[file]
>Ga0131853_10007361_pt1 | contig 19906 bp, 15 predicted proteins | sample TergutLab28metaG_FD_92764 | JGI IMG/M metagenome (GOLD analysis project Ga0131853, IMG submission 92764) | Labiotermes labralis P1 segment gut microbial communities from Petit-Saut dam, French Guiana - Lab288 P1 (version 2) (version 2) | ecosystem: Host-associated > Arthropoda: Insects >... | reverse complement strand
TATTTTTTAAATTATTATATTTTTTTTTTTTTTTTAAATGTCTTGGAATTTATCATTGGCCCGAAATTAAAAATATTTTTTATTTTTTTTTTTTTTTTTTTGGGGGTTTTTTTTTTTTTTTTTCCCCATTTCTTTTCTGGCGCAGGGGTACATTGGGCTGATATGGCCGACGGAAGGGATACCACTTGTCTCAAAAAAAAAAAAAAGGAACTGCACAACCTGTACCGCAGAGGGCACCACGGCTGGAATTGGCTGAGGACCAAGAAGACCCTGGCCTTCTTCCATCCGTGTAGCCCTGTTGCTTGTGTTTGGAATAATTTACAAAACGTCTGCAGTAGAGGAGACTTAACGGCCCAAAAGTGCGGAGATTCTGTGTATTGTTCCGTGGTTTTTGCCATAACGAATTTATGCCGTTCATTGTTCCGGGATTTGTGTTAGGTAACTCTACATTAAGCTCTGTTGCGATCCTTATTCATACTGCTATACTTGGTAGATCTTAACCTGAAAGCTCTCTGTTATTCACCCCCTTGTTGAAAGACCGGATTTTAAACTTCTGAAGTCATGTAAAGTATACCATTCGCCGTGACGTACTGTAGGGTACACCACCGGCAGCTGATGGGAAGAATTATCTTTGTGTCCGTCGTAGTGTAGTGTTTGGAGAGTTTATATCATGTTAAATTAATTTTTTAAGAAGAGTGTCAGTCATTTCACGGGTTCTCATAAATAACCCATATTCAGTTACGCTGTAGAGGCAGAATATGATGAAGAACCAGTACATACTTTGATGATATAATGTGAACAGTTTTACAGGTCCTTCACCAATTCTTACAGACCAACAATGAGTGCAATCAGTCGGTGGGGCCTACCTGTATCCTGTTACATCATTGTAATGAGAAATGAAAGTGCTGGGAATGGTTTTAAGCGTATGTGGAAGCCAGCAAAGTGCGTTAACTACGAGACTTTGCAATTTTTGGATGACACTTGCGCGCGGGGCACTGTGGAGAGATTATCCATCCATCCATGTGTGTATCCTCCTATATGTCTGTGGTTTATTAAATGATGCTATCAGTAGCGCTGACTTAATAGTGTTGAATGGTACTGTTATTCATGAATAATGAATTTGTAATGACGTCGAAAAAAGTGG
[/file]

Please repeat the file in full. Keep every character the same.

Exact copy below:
>Ga0131853_10007361_pt1 | contig 19906 bp, 15 predicted proteins | sample TergutLab28metaG_FD_92764 | JGI IMG/M metagenome (GOLD analysis project Ga0131853, IMG submission 92764) | Labiotermes labralis P1 segment gut microbial communities from Petit-Saut dam, French Guiana - Lab288 P1 (version 2) (version 2) | ecosystem: Host-associated > Arthropoda: Insects >... | reverse complement strand
TATTTTTTAAATTATTATATTTTTTTTTTTTTTTTAAATGTCTTGGAATTTATCATTGGCCCGAAATTAAAAATATTTTTTATTTTTTTTTTTTTTTTTTTGGGGGTTTTTTTTTTTTTTTTTCCCCATTTCTTTTCTGGCGCAGGGGTACATTGGGCTGATATGGCCGACGGAAGGGATACCACTTGTCTCAAAAAAAAAAAAAAGGAACTGCACAACCTGTACCGCAGAGGGCACCACGGCTGGAATTGGCTGAGGACCAAGAAGACCCTGGCCTTCTTCCATCCGTGTAGCCCTGTTGCTTGTGTTTGGAATAATTTACAAAACGTCTGCAGTAGAGGAGACTTAACGGCCCAAAAGTGCGGAGATTCTGTGTATTGTTCCGTGGTTTTTGCCATAACGAATTTATGCCGTTCATTGTTCCGGGATTTGTGTTAGGTAACTCTACATTAAGCTCTGTTGCGATCCTTATTCATACTGCTATACTTGGTAGATCTTAACCTGAAAGCTCTCTGTTATTCACCCCCTTGTTGAAAGACCGGATTTTAAACTTCTGAAGTCATGTAAAGTATACCATTCGCCGTGACGTACTGTAGGGTACACCACCGGCAGCTGATGGGAAGAATTATCTTTGTGTCCGTCGTAGTGTAGTGTTTGGAGAGTTTATATCATGTTAAATTAATTTTTTAAGAAGAGTGTCAGTCATTTCACGGGTTCTCATAAATAACCCATATTCAGTTACGCTGTAGAGGCAGAATATGATGAAGAACCAGTACATACTTTGATGATATAATGTGAACAGTTTTACAGGTCCTTCACCAATTCTTACAGACCAACAATGAGTGCAATCAGTCGGTGGGGCCTACCTGTATCCTGTTACATCATTGTAATGAGAAATGAAAGTGCTGGGAATGGTTTTAAGCGTATGTGGAAGCCAGCAAAGTGCGTTAACTACGAGACTTTGCAATTTTTGGATGACACTTGCGCGCGGGGCACTGTGGAGAGATTATCCATCCATCCATGTGTGTATCCTCCTATATGTCTGTGGTTTATTAAATGATGCTATCAGTAGCGCTGACTTAATAGTGTTGAATGGTACTGTTATTCATGAATAATGAATTTGTAATGACGTCGAAAAAAGTGG